As one of Europe's leading product design and development consultancies, what are the talent-selecting standards in DCA? What are your advantages?
DCA employs people from such a large range of disciplines, each having their own distinct talent-selecting standards – having such a wide spread of skills in-house is certainly one of DCA’s major advantages. As I am seldom involved in DCA’s talent-selecting strategies I can only comment on what my own personal standards would be for hiring new talent. Any designer wanting to work at the top of the field should be able to show great creative thinking and have the subsequent skills to develop and bring their thoughts and ideas to life beautifully.
DCA has been focusing on many sectors, are you in charge of a specific one?
As DCA is a large consultancy, there are a number of sector managers that manage design and engineering projects across the four sectors, which are: consumer, transport, commercial/industrial and medical/scientific. In my role as an industrial designer I am able to work in across all of these sectors, however, most of my projects have fallen into the consumer sector – The consumer sector projects usually comprise of consumer electronics, fast moving consumer goods (FMCG) or brand strategy work.
You have three intern experiences. What kind of influence do they have on your current job?
My three prior internships prepared me in a number of ways for my current job. I gained valuable experience working for a number of well-known international brands, learnt about how to create production-ready solutions and how to translate a brand’s identity into 3D products & shapes – all of these experiences have helped to shape the type of designer I am in my current role.
Countries vary in culture, thinking pattern, etc. So does the design process. What kind of design process do you usually follow?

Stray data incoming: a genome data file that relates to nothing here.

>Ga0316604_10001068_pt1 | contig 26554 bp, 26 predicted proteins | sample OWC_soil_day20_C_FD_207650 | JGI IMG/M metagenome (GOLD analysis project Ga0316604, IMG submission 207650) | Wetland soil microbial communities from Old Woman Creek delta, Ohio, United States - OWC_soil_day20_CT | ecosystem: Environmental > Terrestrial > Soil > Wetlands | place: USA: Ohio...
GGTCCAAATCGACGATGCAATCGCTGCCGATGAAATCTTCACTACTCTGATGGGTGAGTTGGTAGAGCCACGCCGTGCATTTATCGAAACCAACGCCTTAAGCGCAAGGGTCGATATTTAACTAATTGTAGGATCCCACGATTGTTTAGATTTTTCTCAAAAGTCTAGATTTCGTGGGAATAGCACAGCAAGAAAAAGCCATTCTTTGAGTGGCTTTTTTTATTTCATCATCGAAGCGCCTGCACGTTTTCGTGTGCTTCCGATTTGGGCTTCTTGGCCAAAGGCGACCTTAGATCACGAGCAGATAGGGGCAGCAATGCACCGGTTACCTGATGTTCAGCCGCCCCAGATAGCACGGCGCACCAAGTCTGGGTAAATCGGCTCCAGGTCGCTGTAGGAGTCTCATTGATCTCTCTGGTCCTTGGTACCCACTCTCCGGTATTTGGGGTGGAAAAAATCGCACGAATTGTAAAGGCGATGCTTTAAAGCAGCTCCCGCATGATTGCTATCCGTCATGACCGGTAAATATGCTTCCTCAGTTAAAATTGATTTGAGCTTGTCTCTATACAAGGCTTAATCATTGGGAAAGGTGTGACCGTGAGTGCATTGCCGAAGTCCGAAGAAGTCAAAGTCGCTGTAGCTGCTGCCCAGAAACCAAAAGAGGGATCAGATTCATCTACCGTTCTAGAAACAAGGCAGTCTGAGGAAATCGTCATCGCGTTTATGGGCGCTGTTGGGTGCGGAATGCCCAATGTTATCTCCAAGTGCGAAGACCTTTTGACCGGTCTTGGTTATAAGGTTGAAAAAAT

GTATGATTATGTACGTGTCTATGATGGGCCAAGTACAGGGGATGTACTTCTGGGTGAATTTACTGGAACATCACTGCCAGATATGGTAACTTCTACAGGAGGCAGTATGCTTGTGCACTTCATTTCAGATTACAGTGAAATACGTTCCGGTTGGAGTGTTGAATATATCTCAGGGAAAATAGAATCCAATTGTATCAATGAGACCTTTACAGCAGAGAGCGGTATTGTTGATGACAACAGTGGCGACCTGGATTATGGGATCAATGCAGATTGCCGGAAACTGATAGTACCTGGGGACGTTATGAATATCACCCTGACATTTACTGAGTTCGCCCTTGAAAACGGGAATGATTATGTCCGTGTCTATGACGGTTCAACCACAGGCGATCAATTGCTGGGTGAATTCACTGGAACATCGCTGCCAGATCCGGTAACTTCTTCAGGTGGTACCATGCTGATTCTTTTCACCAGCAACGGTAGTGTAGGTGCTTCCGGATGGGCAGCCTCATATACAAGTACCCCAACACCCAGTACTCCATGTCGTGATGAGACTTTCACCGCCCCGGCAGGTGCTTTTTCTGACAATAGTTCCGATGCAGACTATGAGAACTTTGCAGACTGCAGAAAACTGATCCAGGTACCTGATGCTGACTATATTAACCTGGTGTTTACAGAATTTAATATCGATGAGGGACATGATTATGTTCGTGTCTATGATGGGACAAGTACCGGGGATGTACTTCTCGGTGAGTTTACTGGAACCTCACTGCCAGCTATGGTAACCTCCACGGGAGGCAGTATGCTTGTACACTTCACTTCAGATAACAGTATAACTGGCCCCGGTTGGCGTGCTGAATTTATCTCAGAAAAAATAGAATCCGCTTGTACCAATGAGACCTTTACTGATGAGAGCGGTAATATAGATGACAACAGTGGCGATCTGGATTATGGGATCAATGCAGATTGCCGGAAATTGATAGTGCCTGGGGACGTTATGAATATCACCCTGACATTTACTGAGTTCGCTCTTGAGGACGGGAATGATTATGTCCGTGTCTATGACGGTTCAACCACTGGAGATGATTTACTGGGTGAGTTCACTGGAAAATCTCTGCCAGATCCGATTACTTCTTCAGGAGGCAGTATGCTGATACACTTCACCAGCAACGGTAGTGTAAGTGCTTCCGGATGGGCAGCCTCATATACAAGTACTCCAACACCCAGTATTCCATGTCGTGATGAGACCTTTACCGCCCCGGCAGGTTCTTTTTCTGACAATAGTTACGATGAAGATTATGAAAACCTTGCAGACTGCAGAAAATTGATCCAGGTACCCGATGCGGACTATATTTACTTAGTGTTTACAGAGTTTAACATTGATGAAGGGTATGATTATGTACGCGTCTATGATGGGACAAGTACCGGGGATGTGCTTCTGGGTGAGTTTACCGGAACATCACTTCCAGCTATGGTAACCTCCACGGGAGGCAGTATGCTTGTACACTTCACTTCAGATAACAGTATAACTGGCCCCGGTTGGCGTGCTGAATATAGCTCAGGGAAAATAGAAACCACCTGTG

I don’t subscribe to the thinking that there is one ‘holy-grail’ design process that should be followed for every project. My design process varies from project to project, changing depending on the nature & timeframe of the project.
不过，一般我喜欢从一些非常随意的草图开始，这些草图对于其他人来说常常更像是无法辨认的涂鸦，但是它可以帮助我很快地专注于问题，并思考可能的解决方案。通常，我也会在设计初期就开始使用CAD，因为我发现画粗略快速地3D模型是从各个角度评估设计的一个有用的工具，这是2D草图所不能做到的。在设计流程的后期，我会在Solidworks 和 Keyshot之间来回，用后者来评估设计在不同关照条件下，以及在不同的颜色、材料和表面处理下是如何工作的。
However, I generally prefer to start with some extremely loose sketching, often these sketches look more like indecipherable scribbles to everyone else, but this helps me to quickly wrap my head around the problem and think through potential solutions. Often, I also start using CAD quite early in the design process, as I find creating rough, fast 3D models is a useful tool in evaluating designs from every angle, something you can’t get from a 2D sketch. Towards the later stages of the design process I am generally jumping back and forth between Solidworks & Keyshot, using the latter to evaluate how the design works under different lighting conditions and how it works in a variation of colours, materials and finishes.
Which part of design process do you consider the most important?
Again, I think this is dependent on the project. For example, if I was creating a product from nothing, I would consider the ideation process to be the most important – there is no point of creating something new if the idea it is based on is rubbish. However, if the project was to reskin an existing product, the process fine tuning the details of the form would then become more important.
The KORUS Wireless Modular Microphone won the 2017 Red Dot Concept Award. Can you tell us how did this idea occur to you?
The idea came to me when I was struggling to record both my guitar and vocals at the same time - There seemed to be an unnecessary amount of hassle and equipment required. This got me thinking, reminding me of previous struggles when trying to record bands I had been in in the past. After some more research into the problems with audio recording and live performance, the idea for a new type of microphone struck me. This idea then developed as I experimented with different variations on the idea, until the final KORUS microphone was created.
We know that designing for brands require the designers to follow specific elements of the brands. Within this frame, how do you make innovation? Does this frame obstruct you or facilitate you in design?
I don’t see designing within a brand’s visual brand language as a barrier for innovation, designing within the brand’s language is crucial to create a strong, unified set of products. However, problems arise when brands see design merely as a box ticking exercise and not a tool to create new and better things – mentalities like this can certainly limit design’s impact.
What is your hobby? Do you get inspiration from it?
One of my favorite things to do is travel, seeing how people live and interact with products differently depending on their culture is something I hope has influenced and inspired me to be a better designer.